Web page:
Large Language Models (LLMs), primarily trained on text-based datasets, exhibit exceptional proficiencies in understanding and executing complex linguistic instructions via text outputs. However, they falter when requests to generate non-text ones. Concurrently, modality conversion models, such as text-to-image, despite generating high-quality images, suffer from a lack of extensive textual pretraining. As a result, these models are only capable of accommodating specific image descriptions rather than comprehending more complex instructions. To bridge this gap, we propose a novel approach, \methodname, from a modality conversion perspective that evolves a text-based LLM into a multi-modal one. We specifically employ a minimal dataset to instruct LLMs to recognize the intended output modality as directed by the instructions. Consequently, the adapted LLM can effectively summon various off-the-shelf modality conversion models from the model zoos to generate non-text responses. This circumvents the necessity for complicated pretraining that typically requires immense quantities of paired multi-modal data, while simultaneously inheriting the extensive knowledge of LLMs and the ability of high-quality generative models. To evaluate and compare the adapted multi-modal LLM with its traditional counterparts, we have constructed a multi-modal instruction benchmark that solicits diverse modality outputs. The experiment results reveal that, with minimal training, LLMs can be conveniently adapted to comprehend requests for non-text responses, thus achieving higher flexibility in multi-modal scenarios. Code and data will be made available at https://github.com/xinke-wang/SwitchGPT.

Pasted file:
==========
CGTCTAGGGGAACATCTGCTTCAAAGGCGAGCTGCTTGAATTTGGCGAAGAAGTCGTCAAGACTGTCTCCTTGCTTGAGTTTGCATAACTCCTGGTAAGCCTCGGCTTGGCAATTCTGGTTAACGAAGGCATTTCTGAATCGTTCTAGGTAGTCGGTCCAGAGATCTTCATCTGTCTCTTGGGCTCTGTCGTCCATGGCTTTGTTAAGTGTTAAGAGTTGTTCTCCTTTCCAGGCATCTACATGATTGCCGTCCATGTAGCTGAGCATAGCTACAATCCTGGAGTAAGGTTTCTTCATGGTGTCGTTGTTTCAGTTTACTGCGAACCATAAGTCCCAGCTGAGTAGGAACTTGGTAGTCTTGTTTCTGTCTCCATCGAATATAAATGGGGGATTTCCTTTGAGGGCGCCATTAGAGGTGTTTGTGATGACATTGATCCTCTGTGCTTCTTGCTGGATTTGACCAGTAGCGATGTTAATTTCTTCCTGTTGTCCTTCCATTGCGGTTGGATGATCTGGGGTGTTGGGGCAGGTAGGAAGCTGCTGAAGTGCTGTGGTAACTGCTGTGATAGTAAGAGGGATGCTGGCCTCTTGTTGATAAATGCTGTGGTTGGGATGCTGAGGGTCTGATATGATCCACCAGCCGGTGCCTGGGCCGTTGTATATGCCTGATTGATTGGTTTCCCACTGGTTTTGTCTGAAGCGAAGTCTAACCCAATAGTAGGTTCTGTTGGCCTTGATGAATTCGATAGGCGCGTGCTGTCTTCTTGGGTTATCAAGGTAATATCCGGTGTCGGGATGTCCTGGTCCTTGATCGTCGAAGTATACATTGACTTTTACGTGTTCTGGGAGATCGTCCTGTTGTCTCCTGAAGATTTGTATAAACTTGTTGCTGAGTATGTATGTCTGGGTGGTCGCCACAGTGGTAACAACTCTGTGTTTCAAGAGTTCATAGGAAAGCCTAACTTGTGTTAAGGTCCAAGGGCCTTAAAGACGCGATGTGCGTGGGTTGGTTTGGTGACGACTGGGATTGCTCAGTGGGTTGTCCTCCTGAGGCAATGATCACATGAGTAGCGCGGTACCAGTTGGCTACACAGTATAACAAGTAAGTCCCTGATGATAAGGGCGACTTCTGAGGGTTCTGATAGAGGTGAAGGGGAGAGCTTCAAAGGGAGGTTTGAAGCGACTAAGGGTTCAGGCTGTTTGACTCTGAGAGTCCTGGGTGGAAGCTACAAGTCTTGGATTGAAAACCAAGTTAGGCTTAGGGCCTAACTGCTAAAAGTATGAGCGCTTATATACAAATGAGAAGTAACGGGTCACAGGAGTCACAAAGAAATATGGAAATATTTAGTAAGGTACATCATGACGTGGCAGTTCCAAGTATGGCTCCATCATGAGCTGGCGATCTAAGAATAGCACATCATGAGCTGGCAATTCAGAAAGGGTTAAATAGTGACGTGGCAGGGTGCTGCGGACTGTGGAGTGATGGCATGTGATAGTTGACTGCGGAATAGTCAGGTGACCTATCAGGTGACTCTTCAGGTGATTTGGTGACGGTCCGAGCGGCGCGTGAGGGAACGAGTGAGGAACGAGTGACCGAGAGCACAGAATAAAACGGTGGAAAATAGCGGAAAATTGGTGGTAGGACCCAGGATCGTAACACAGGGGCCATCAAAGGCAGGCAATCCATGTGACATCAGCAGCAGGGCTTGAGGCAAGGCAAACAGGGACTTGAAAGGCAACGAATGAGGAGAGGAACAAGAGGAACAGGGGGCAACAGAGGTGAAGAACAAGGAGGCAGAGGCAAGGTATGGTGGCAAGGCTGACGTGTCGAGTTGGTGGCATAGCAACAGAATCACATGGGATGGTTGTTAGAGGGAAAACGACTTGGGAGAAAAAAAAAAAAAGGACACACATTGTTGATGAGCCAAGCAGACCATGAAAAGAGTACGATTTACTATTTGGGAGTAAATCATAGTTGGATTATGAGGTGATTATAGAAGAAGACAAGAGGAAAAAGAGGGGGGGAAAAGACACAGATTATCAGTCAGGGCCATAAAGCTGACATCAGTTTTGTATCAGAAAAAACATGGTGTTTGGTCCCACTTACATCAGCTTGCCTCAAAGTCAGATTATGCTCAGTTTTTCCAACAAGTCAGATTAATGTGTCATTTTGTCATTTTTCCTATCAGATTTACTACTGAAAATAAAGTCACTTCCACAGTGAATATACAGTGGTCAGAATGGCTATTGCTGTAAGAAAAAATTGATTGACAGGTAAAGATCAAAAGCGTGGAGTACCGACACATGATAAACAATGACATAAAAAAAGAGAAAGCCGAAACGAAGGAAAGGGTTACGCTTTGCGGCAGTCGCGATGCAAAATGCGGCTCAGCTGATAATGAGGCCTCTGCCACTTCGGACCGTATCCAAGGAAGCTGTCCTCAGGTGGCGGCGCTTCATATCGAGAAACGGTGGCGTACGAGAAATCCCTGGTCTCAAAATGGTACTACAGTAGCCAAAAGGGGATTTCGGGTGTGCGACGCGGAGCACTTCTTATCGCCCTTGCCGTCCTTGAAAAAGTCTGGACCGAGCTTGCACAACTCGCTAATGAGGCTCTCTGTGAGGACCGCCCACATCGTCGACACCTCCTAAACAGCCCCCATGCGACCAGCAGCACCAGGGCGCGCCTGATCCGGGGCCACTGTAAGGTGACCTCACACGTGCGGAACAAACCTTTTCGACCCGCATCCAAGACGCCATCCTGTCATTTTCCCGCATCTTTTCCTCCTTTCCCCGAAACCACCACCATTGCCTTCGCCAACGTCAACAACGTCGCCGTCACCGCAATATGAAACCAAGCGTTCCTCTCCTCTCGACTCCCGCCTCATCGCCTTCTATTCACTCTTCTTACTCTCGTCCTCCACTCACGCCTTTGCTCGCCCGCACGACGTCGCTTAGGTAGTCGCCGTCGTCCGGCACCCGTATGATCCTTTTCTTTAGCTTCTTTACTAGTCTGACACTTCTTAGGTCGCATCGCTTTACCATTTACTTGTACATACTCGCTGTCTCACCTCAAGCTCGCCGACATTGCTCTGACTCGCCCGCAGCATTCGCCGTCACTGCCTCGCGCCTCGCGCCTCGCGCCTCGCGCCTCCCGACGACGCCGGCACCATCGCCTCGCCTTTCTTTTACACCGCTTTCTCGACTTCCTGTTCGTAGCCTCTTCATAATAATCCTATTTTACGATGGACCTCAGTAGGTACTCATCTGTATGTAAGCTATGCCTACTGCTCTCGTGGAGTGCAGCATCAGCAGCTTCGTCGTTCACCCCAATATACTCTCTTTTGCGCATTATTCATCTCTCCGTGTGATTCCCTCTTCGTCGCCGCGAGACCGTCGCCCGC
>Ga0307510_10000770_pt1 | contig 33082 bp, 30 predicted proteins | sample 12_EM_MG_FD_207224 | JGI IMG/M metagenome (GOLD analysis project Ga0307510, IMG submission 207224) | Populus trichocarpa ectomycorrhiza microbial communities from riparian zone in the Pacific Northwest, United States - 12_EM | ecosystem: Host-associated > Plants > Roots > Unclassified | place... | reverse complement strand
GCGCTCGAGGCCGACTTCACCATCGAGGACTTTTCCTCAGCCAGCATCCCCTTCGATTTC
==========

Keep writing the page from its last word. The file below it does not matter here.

Large pretrained plain vision Transformers (ViTs) have been the workhorse for many downstream tasks. However, existing works utilizing off-the-shelf ViTs are inefficient in terms of training and deployment, because adopting ViTs with individual sizes requires separate training and is restricted by fixed performance-efficiency trade-offs. In this paper, we are inspired by stitchable neural networks, which is a new framework that cheaply produces a single model that covers rich subnetworks by stitching pretrained model families, supporting diverse performance-efficiency trade-offs at runtime. Building upon this foundation, we introduce SN-Netv2, a systematically improved model stitching framework to facilitate downstream task adaptation. Specifically, we first propose a Two-way stitching scheme to enlarge the stitching space. We then design a resource-constrained sampling strategy that takes into account the underlying FLOPs distributions in the space for improved sampling. Finally, we observe that learning stitching layers is a low-rank update, which plays an essential role on downstream tasks to stabilize training and ensure a good Pareto frontier. With extensive experiments on ImageNet-1K, ADE20K, COCO-Stuff-10K, NYUv2 and COCO-2017, SN-Netv2 demonstrates strong ability to serve as a flexible vision backbone, achieving great advantages in both training efficiency and adaptation. Code will be released at https://github.com/ziplab/SN-Netv2.